Wold - Postsocial

In my review of Wold's last full-length, Freermasonry, from 2011, I detailed how I had never been much a fan of the band's earlier works, but that I was a huge fan of that record in particular. With the band's newest record, Postsocial, I think I have crossed over into full-on fan status.

I loved Freermasonry so much that when Postsocial became available, I grabbed it blindly, without having heard so much as a note of it. And I have to imagine that will be the case from this point forward, because Wold has made another chaotic yet unstoppable record that just calls out for repeated listens. I can binge on this for hours, and while my ears may at some point ask for mercy, my mind will not allow it. The album contains 5 songs and 45+ minutes of genuine aural punishment, but if you're anything like me, you'll keep begging for more, because this album is pretty damn catchy, too.

"Catchy" might not be a word that is often, if ever, associated with Wold, but there's something very unforgettable about this record that identifies it as such. It's not as if Wold has gone pop, but the rhythms of Postsocial are undeniable to say the least. Indeed, there seem to be patterns in the chaos, and I can't help but think there is something greater going on here, something more than just music, more than just art. I feel like Wold are making a statement of some sort here, though I'll be damned if I can figure out what it is.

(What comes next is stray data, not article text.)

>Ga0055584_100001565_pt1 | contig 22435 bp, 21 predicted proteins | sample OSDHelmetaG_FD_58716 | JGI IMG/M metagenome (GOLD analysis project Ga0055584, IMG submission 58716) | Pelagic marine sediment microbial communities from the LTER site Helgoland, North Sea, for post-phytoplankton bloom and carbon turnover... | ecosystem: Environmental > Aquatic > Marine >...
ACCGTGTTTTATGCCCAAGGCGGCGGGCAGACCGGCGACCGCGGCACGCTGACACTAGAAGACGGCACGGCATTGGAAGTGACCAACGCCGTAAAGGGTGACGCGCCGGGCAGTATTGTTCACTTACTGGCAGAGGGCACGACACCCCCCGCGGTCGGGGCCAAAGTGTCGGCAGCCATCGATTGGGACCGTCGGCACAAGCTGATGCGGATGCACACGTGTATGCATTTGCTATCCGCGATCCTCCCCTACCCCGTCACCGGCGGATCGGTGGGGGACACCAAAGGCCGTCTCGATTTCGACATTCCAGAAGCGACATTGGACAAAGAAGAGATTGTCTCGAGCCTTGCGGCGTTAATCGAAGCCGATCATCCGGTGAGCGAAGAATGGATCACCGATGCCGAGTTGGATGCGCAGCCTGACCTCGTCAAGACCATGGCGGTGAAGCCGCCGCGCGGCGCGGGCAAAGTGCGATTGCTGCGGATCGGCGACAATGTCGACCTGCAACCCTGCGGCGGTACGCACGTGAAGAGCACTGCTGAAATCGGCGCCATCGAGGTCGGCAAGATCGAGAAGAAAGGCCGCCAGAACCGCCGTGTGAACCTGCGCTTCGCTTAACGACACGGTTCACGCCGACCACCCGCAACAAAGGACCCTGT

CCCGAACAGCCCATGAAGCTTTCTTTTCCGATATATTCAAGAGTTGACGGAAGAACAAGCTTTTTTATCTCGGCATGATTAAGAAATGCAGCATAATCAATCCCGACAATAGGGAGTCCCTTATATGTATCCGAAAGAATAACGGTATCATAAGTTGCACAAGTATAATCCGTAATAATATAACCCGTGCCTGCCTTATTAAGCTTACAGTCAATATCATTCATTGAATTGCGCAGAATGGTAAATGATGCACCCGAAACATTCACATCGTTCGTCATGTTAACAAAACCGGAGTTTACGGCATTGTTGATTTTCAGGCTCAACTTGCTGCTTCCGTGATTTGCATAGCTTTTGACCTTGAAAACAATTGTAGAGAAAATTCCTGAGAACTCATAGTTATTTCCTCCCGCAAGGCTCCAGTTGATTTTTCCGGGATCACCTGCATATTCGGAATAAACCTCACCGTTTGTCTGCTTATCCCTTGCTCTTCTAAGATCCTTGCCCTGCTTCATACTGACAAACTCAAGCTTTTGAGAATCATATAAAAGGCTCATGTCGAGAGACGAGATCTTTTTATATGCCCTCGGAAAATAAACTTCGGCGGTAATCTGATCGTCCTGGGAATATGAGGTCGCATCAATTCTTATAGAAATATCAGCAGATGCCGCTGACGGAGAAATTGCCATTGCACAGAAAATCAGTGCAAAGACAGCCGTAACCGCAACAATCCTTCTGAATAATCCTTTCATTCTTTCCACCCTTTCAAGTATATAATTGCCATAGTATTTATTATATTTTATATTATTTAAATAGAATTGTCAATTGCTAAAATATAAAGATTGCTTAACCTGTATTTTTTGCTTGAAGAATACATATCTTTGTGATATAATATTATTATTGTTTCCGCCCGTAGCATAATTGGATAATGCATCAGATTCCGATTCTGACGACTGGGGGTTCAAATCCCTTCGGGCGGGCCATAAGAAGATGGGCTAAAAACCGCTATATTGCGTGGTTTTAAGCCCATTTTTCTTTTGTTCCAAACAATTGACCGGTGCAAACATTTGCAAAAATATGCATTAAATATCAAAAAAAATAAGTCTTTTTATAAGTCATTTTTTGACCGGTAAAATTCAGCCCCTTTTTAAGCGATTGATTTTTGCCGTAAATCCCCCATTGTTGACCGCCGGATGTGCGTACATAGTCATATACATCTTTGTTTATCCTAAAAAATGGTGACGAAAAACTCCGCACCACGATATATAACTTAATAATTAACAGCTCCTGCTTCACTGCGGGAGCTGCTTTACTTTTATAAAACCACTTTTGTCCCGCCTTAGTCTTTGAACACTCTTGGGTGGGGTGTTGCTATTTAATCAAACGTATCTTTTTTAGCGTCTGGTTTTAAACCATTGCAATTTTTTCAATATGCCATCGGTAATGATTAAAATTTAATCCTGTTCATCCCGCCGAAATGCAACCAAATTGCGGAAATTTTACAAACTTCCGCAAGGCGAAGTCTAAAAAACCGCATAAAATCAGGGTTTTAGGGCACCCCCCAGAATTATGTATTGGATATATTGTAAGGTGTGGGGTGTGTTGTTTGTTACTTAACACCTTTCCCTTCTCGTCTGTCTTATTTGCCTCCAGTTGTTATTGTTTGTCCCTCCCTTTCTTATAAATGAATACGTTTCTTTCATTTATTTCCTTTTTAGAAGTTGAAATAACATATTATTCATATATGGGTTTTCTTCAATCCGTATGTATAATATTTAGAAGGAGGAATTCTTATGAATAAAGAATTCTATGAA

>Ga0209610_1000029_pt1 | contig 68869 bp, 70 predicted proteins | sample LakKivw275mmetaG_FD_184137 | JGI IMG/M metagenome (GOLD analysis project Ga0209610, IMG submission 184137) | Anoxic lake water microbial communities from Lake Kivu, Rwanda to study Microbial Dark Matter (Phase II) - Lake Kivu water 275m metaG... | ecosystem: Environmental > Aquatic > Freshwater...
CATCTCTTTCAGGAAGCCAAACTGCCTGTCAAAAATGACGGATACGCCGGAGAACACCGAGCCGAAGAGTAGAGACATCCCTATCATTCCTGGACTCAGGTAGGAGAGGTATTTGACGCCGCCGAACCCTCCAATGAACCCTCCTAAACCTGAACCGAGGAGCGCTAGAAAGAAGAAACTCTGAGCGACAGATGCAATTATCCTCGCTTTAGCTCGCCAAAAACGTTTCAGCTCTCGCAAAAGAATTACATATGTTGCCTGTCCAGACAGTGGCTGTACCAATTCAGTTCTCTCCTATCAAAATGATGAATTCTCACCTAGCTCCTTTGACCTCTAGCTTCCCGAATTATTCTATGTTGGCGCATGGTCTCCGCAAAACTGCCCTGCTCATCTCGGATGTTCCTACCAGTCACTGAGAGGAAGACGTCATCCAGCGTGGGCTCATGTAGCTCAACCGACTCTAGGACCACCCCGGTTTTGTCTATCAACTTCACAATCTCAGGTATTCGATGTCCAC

Wold have always had an element of black metal to their sound, but like with Freermasonry, Postsocial seems to have little if any hint of it at all. But those unavoidable rhythms, be they intentional or not, produce sounds at times that are almost melodic. Notice I said almost... I don't want to be misunderstood here; the disorder and noise attack that has always characterized Wold's sound is here, and in spades. The hate-soaked, frenzied vocals and walls of electronic and acoustic noise that Wold fans should expect permeate the album from beginning to end, and are as resplendent as they are frantic. Check out the track "Five Points" for instance: it is a perfect example of the dichotomy of the record. While it is quite insane, it also gets caught in my head quite easily. And even though I can't guarantee similar results for everyone (or anyone, for that matter; this is Wold, after all), I should hope that if you haven't been a Wold fan in the past,  you would at least give this record a chance.

This is available now on CD from Profound Lore, and on vinyl from numerous fine distros, including Experimedia and Gilead Media.

1 comment:

Tammy said...

I think I get what you mean about melodic- even though it still sticks to the genre fully.